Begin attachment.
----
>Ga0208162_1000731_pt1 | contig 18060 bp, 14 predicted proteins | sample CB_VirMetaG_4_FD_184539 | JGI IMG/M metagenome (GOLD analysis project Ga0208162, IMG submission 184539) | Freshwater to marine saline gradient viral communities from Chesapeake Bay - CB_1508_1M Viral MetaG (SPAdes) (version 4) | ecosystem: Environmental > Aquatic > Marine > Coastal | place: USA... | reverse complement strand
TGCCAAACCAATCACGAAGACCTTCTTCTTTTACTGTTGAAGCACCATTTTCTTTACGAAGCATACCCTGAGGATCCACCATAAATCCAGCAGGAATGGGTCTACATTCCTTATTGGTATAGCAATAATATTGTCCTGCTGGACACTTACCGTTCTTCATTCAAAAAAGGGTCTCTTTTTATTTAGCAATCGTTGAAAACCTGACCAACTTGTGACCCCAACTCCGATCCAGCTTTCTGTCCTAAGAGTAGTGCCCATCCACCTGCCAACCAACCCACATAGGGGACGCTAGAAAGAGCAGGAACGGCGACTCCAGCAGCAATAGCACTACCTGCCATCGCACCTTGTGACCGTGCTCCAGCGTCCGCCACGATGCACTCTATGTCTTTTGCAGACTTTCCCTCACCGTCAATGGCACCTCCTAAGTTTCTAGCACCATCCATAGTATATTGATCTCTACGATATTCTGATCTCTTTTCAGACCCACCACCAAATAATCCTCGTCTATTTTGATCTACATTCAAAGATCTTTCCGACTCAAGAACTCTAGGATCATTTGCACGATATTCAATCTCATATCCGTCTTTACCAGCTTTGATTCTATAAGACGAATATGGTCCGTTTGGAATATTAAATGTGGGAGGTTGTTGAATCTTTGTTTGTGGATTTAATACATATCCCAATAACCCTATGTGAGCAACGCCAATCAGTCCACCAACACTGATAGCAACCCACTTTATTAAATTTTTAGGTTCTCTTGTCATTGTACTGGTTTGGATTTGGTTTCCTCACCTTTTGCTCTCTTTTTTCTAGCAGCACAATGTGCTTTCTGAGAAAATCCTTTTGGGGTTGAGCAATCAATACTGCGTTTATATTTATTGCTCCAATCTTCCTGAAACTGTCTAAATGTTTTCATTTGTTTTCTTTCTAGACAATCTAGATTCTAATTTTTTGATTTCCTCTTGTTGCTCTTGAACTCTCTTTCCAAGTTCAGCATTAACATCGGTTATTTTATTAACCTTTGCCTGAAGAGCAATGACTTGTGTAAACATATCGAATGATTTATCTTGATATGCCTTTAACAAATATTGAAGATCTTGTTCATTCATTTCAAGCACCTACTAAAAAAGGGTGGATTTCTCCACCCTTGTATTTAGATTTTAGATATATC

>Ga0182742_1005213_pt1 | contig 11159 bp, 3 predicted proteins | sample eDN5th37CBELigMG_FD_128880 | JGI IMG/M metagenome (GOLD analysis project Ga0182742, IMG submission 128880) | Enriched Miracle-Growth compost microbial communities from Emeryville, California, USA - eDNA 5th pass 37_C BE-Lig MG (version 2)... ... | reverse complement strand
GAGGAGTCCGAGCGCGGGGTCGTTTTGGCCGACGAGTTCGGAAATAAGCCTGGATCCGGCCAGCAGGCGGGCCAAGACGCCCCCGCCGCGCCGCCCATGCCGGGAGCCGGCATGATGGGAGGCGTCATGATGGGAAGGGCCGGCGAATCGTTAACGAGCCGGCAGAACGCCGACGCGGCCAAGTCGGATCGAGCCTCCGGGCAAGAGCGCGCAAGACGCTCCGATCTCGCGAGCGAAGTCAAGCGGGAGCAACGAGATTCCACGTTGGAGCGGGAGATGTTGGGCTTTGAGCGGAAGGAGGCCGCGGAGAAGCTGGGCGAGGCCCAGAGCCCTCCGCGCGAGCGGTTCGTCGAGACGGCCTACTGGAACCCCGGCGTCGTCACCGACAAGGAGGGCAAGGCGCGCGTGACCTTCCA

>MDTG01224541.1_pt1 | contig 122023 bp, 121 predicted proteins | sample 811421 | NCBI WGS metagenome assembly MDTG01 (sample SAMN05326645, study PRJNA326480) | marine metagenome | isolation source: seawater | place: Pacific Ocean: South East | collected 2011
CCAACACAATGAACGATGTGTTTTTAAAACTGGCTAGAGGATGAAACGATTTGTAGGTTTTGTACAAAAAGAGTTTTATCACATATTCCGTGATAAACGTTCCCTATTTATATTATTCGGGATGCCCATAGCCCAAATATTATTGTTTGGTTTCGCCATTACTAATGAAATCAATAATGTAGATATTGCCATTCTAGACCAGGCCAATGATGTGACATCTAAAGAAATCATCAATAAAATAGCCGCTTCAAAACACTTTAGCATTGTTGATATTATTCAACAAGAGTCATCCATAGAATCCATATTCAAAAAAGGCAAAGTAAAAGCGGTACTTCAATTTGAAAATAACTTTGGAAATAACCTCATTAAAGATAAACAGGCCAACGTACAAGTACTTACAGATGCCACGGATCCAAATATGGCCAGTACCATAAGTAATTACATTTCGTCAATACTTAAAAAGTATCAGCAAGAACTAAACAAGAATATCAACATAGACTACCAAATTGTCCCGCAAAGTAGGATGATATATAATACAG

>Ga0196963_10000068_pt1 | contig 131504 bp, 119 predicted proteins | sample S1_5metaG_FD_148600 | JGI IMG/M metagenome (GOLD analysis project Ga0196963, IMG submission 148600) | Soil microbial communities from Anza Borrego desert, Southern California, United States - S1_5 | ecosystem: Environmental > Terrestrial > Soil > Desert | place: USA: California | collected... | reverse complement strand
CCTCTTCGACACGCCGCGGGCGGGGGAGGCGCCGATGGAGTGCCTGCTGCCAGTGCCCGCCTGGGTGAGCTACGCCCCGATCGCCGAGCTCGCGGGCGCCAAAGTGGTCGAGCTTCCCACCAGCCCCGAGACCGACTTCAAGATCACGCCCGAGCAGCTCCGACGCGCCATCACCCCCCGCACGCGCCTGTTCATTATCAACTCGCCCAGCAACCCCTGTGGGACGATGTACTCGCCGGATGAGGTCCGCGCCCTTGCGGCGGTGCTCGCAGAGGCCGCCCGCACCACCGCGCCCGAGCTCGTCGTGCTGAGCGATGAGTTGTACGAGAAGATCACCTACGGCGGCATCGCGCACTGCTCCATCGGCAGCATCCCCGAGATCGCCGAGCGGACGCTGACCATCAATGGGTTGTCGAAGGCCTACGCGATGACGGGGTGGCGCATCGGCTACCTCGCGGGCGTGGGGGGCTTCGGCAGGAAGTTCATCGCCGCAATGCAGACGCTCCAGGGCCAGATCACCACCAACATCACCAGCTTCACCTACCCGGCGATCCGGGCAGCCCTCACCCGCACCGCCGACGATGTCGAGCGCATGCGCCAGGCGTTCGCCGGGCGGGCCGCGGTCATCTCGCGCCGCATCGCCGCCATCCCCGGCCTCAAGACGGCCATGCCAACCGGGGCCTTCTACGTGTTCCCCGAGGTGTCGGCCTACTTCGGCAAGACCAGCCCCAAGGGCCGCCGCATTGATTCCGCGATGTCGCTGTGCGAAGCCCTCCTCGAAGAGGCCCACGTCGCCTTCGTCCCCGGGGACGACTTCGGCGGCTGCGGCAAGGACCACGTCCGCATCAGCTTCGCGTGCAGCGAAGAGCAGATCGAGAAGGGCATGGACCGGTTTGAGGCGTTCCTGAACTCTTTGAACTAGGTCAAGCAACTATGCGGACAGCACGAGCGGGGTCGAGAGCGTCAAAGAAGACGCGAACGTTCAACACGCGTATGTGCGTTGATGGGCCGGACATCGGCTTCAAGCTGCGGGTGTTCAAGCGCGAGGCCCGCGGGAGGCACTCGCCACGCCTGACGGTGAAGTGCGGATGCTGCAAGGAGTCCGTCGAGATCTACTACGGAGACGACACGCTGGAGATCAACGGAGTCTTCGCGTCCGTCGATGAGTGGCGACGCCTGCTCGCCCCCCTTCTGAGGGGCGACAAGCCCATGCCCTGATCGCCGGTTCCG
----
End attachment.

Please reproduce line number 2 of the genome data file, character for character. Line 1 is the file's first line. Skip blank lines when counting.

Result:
TGCCAAACCAATCACGAAGACCTTCTTCTTTTACTGTTGAAGCACCATTTTCTTTACGAAGCATACCCTGAGGATCCACCATAAATCCAGCAGGAATGGGTCTACATTCCTTATTGGTATAGCAATAATATTGTCCTGCTGGACACTTACCGTTCTTCATTCAAAAAAGGGTCTCTTTTTATTTAGCAATCGTTGAAAACCTGACCAACTTGTGACCCCAACTCCGATCCAGCTTTCTGTCCTAAGAGTAGTGCCCATCCACCTGCCAACCAACCCACATAGGGGACGCTAGAAAGAGCAGGAACGGCGACTCCAGCAGCAATAGCACTACCTGCCATCGCACCTTGTGACCGTGCTCCAGCGTCCGCCACGATGCACTCTATGTCTTTTGCAGACTTTCCCTCACCGTCAATGGCACCTCCTAAGTTTCTAGCACCATCCATAGTATATTGATCTCTACGATATTCTGATCTCTTTTCAGACCCACCACCAAATAATCCTCGTCTATTTTGATCTACATTCAAAGATCTTTCCGACTCAAGAACTCTAGGATCATTTGCACGATATTCAATCTCATATCCGTCTTTACCAGCTTTGATTCTATAAGACGAATATGGTCCGTTTGGAATATTAAATGTGGGAGGTTGTTGAATCTTTGTTTGTGGATTTAATACATATCCCAATAACCCTATGTGAGCAACGCCAATCAGTCCACCAACACTGATAGCAACCCACTTTATTAAATTTTTAGGTTCTCTTGTCATTGTACTGGTTTGGATTTGGTTTCCTCACCTTTTGCTCTCTTTTTTCTAGCAGCACAATGTGCTTTCTGAGAAAATCCTTTTGGGGTTGAGCAATCAATACTGCGTTTATATTTATTGCTCCAATCTTCCTGAAACTGTCTAAATGTTTTCATTTGTTTTCTTTCTAGACAATCTAGATTCTAATTTTTTGATTTCCTCTTGTTGCTCTTGAACTCTCTTTCCAAGTTCAGCATTAACATCGGTTATTTTATTAACCTTTGCCTGAAGAGCAATGACTTGTGTAAACATATCGAATGATTTATCTTGATATGCCTTTAACAAATATTGAAGATCTTGTTCATTCATTTCAAGCACCTACTAAAAAAGGGTGGATTTCTCCACCCTTGTATTTAGATTTTAGATATATC